But the most interesting by far was the blood sausage. Now, I’ve had blood sausage when we previously got the parrillada platter at the aforementioned Argentinian restaurant in Los Angeles. I was rather proud of myself for trying it and I actually quite liked it. But I now understand that what I had there was an extremely sanitized American version of this Argentinian creation.
What I had then was a sausage stuffed with rice, minced meat, and spices, with a little bit of sauce that you can assume is made from blood. What I see now in front of me is a sausage with a mushy, completely indecipherable deep purple filling. No rice, no discernable pieces of meat. Just mush.
I cut off an end piece, and willed myself to try it. It stared back at me, taunting me. Finally, I picked it up with my fork and plopped it into my mouth, casing and all, and started chewing.
Immediately, the mush oozed through the entire inside of my mouth, thick and viscous, like glue. It stuck itself everywhere, to the roof of my mouth, under my tongue, in between my teeth and cheeks. It felt as if my mouth was swimming in molasses, except without the sweet taste. I’ve never eaten anything with a texture like this. Somehow I managed to force it down and spent the next few minutes cleaning out the insides of the mouth, where the mush left a sticky, slimy residue.
After a while, I looked around to see if everyone rejected this vile piece of food. Surely, even Argentinians can’t honestly like this! That was when I noticed that everyone was spreading the blood sausage filling on bread. Duh! Why didn’t I think of that?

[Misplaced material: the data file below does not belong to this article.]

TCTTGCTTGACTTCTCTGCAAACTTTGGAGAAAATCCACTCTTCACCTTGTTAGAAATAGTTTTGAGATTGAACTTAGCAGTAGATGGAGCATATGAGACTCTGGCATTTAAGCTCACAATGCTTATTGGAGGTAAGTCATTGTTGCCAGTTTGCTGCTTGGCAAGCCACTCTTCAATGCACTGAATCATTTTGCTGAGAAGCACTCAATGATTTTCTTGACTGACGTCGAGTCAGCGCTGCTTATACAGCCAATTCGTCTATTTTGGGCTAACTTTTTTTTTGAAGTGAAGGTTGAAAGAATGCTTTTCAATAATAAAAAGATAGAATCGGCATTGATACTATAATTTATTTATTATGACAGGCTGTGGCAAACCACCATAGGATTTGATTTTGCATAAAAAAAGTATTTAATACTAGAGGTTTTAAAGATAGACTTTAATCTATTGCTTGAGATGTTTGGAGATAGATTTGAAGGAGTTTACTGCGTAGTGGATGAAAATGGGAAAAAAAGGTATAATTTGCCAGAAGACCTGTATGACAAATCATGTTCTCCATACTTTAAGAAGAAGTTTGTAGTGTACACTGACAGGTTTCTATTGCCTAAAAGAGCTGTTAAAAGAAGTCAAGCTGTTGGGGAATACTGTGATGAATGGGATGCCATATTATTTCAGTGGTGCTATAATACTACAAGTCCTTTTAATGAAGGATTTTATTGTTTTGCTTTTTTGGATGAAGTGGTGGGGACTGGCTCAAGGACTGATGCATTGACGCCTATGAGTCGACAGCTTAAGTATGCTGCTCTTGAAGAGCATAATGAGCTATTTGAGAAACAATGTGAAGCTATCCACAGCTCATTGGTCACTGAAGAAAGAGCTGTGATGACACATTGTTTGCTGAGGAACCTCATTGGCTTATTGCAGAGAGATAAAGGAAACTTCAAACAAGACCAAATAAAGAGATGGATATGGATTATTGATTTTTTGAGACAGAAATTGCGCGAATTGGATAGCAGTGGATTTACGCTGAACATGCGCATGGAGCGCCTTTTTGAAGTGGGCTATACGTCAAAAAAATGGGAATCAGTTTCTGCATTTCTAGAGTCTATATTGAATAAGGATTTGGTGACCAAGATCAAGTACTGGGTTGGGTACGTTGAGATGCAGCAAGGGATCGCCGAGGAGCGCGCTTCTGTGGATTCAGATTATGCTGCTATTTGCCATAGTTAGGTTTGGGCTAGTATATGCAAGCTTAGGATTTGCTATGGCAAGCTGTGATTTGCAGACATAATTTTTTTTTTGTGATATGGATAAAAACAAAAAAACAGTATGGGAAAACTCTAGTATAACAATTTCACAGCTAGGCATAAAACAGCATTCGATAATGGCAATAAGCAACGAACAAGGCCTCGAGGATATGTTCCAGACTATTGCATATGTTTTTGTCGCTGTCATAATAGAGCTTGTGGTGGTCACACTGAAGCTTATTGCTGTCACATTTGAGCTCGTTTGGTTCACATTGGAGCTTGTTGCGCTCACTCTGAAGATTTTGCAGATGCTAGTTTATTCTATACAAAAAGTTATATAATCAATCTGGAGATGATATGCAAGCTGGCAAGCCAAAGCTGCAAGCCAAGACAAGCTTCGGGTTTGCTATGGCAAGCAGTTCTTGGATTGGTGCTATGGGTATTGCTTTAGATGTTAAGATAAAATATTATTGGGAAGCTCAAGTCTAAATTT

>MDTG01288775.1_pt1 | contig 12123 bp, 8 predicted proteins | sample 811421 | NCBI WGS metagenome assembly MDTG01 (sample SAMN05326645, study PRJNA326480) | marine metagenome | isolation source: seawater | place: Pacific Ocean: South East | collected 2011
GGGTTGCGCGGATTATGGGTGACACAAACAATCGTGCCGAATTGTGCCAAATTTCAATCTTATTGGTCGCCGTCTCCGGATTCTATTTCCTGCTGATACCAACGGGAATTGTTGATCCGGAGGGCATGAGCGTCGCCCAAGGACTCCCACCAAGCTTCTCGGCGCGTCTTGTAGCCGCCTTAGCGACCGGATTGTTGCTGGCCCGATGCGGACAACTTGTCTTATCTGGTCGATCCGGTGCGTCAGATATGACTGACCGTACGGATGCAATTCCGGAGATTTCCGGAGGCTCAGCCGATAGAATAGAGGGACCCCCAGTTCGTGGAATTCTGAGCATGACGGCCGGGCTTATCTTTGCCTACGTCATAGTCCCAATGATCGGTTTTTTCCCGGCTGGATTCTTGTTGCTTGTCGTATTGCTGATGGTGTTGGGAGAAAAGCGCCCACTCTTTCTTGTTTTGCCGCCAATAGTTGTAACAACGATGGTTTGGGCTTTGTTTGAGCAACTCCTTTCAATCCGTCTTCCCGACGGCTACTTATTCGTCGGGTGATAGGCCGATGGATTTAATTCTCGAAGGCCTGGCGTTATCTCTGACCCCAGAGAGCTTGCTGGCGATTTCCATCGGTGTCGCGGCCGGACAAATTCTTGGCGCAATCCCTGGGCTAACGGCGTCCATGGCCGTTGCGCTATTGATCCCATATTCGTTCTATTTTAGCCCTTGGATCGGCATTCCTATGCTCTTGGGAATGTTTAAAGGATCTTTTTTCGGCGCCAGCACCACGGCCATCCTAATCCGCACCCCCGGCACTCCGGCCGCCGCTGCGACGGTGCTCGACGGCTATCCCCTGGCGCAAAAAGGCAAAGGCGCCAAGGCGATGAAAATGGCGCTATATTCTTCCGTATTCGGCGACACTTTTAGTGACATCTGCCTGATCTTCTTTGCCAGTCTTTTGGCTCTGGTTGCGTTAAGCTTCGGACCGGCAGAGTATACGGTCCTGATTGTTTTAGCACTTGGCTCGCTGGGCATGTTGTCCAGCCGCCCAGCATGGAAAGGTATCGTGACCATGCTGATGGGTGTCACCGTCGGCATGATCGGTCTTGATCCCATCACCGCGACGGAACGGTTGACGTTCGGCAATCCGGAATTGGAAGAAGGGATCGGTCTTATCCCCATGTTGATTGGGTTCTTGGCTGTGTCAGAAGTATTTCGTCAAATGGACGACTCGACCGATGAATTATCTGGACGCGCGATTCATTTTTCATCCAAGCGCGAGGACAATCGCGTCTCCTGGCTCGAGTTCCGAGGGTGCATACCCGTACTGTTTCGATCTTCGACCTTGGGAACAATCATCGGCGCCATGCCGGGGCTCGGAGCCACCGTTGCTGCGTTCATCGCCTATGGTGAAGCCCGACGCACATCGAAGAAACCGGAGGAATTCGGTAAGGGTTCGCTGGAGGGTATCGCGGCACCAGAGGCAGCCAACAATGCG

The taste was actually pretty good. It’s one of those foods that you’re not entirely sure you want to know what it’s made of, but it was spiced enough that the taste was not unpleasant. It was the texture that did me in.
In the end, after we could no longer shove any more food into our mouths, this is what we ended up with: take homes on the left, and rejects on the right.
What: Las Cholas is very locally well-known for its great value. True, there are fancier and better parrillas in town, but you won’t find one that even comes close to what you get at Las Cholas for your money. And I quite like the rustic charm of the place.
Where: Las Cholas is located in the Las Canitas neighborhood of Buenos Aires, on the corner of Arce and Arevalo.
How much: I could barely believe it, but the parrillada plate was a mere $192 Argentinian pesos, or $24US (going by official exchange rate. This reminds me that I’ll need to explain the complicated money exchange rates separately). I forgot to mention that it also came with a bowl of fries. This portion is recommended for 3 people.
The final verdict: Even though we did not love everything (as evidenced by our reject pile), the value was good enough that we don’t feel like we wasted money. And plus, we ended up with couple of meals’ worth of leftovers. We will definitely return and get just the steak and short ribs. I also hear that the empanadas are the best in town.
But as for the blood sausage? I think it’s a pass for next time.
Have you been to a parrilla in Argentina? Do you like blood sausage? Share your stories!
This post is part of the #sundaytraveler series. Check out this post Travel Memories with Mom by Pack Me To (@packmeto), and don’t forget to support all the other participating blogs (links at the bottom of post)!